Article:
2. Fabulous post, Will.
    Yes. We ARE making things move. Not in a huge way, perhaps, but move they do.
    Let’s keep the momentum going, and move some more.
    (He said, just returned from a walk. 🙂

  3. I read quite a lot of naturist fiction and – declaring an interest – earn a few quid by writing reviews of some of it. It’s true there is bad and inferior naturist fiction out there, and I make no apology for having whinged about some of it over the years.

    IMO, the BIG problem is that virtually the only naturism IN fiction these days is written by naturist writers, most of whom – for a variety of reasons – self-publish, often restricting themselves to ebooks to minimise the costs. Such efforts are unlikely to appear on the shelves of bookshops and catalogues of libraries, still less in mass-media book reviews.

    While in painting, sculpture, TV and cinema, non-sexual nudity does get portrayed from time to time by mainstream and even big-name artists, it is almost totally absent from books by big publishers and well-known writers. That was certainly not the case from the 1930s to the early 1960s, after which the boom in mass-market sexual nudity of all sorts encouraged the nudity=sex standard which has probably been the reason mainstream fiction generally avoids naturism. As a minority “thing”, they can avoid it without their novels and short stories being particularly unrealistic in their representation of real life – but only on a per-case basis. En masse, according to the best-seller lists and library borrowings, we might as well not exist.

    1. Tim, thanks for your comments as always! I think that’s a very good point regarding changes we’ve inherited since the 1960s. Of course, there are exceptions, which stand out precisely because they are exceptions – I’m thinking for example of the recent film on Amazon Prime, Somebody I Used to Know. But that’s a film. In mainstream literature, as you’ve indicated, it’s unusual to find a sustained treatment of social nudism, and no examples come to mind. I know some of us naturist fiction writers have tried for representation by professional literary agents, and usually the response is that the agents may like the writing, but are not certain how to market/sell it. Which brings us back to the fact that at least we have been able to market ourselves – to some extent – and help grow a niche readership.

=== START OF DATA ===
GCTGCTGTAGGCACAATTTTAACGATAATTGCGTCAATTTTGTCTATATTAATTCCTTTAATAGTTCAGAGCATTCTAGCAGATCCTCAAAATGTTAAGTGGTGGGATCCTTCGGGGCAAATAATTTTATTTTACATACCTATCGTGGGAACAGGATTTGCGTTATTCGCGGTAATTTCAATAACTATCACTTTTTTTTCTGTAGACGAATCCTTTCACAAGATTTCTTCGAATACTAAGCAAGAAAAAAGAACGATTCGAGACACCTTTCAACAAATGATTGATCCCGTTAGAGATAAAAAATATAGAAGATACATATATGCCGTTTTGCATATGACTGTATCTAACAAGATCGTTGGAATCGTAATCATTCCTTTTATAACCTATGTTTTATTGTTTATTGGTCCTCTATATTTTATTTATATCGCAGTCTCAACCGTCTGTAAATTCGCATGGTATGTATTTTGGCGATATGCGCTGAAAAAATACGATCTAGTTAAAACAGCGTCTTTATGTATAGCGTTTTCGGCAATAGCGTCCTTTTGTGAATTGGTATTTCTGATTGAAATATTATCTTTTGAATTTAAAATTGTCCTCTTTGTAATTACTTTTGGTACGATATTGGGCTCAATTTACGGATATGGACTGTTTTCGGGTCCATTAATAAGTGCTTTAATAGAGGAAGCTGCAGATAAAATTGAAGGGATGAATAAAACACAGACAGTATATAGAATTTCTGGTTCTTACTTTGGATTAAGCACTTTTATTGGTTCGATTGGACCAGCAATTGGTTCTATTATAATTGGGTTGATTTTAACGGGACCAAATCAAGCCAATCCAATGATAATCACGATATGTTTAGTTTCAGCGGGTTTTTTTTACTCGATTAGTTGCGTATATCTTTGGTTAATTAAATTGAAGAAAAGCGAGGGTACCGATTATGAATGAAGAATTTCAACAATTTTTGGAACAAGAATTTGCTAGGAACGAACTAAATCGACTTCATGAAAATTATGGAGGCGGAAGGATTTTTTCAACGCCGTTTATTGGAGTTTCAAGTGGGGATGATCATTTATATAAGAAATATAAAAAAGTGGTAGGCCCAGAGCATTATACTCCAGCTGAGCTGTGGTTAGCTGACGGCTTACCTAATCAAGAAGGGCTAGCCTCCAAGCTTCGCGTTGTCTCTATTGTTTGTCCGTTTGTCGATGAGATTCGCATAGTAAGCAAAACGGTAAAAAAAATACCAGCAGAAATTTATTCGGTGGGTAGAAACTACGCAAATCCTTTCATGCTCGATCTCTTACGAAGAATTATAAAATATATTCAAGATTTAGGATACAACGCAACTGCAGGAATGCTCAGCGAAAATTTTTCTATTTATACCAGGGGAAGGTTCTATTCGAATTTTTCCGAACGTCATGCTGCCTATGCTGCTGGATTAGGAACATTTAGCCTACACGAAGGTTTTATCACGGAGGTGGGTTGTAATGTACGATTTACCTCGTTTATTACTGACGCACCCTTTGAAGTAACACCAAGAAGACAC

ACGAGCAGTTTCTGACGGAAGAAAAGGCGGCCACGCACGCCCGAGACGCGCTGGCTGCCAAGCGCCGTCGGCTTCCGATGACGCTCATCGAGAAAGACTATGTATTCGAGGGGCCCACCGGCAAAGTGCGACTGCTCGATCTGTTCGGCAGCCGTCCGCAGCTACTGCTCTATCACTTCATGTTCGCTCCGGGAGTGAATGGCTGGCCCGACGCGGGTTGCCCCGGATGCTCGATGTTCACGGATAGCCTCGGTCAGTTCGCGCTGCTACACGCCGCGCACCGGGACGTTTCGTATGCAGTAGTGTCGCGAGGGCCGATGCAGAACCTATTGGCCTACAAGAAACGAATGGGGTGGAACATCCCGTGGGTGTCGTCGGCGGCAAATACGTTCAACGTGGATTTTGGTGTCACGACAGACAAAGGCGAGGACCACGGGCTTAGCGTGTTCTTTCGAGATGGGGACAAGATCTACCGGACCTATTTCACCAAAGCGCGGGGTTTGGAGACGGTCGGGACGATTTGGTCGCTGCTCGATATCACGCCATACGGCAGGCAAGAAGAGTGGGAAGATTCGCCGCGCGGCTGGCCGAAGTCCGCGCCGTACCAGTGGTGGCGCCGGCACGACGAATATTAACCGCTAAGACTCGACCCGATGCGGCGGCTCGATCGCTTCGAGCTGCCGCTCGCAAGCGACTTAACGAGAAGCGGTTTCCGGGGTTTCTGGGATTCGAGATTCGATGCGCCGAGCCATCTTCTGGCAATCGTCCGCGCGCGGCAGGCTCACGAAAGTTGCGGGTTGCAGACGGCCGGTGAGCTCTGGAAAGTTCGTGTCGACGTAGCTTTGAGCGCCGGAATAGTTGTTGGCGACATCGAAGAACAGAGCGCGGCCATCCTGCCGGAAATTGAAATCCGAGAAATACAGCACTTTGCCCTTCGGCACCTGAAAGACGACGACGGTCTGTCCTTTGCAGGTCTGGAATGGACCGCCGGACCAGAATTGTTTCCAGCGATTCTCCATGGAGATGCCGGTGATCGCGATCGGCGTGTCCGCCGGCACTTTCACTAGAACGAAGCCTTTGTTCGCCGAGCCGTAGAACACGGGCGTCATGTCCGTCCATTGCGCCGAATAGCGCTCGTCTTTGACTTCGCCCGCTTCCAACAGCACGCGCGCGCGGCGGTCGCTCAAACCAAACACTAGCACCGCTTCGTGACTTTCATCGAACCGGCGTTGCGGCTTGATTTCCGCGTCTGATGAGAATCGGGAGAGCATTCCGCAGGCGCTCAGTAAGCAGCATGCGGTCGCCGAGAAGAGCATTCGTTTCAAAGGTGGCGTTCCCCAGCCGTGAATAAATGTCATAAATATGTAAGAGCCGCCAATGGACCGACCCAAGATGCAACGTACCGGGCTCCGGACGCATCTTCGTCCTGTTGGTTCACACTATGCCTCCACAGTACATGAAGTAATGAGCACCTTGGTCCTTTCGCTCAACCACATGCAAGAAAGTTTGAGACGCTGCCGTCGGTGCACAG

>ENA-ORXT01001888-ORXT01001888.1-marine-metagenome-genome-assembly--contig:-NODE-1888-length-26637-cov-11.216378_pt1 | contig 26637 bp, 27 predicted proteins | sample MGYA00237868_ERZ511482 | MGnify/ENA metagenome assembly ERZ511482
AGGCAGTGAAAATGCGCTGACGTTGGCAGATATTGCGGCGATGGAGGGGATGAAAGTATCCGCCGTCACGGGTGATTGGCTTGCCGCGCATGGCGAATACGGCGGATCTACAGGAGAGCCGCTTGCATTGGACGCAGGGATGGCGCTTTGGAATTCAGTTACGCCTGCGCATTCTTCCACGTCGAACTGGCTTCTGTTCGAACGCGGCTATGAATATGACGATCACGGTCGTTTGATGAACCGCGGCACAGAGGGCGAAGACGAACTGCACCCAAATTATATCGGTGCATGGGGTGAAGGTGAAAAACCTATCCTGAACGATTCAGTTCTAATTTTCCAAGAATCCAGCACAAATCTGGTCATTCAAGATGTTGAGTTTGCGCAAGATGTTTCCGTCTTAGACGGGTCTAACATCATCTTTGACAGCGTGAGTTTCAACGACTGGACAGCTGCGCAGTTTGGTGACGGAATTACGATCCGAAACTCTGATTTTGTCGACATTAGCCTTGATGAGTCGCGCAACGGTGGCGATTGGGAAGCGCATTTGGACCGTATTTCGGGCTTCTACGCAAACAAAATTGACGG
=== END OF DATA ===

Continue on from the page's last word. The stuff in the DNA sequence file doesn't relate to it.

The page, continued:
4. Excellent article, Will. One thing that needs pointing out is the fact that a lot of the novels coming out by newer writers who self-publish, do have issues regarding quality. But that is to be expected. Given time, these newer writers will write better books as they learn the craft of writing.

    As for the idea of being sold in bookstores, I have had my novels on shelves and sold in a major book chain in Canada. They have also been sold on Amazon as print and eBooks. The reviews are excellent despite the earlier versions having typos, etc.

    Yet, all of that said, I have stopped marketing my books and leave it to Amazon to do what it does [basically nothing]. My books are getting better, but it appears that the naturist reading community is getting more and more reluctant to buy books. There is a shift in reading and buying habits of readers of naturist fiction -> Substack, Medium, etc.

    And now with AI [ChatGPT] who is actually doing the writing when it comes to new writers? In my opinion, as we grow as writers, we do what movies and art does – tell our stories as best we can. Labelling the stories as naturist doesn’t do much other than turn off potential readers from reading great stories with a naturist philosophy embedded within them.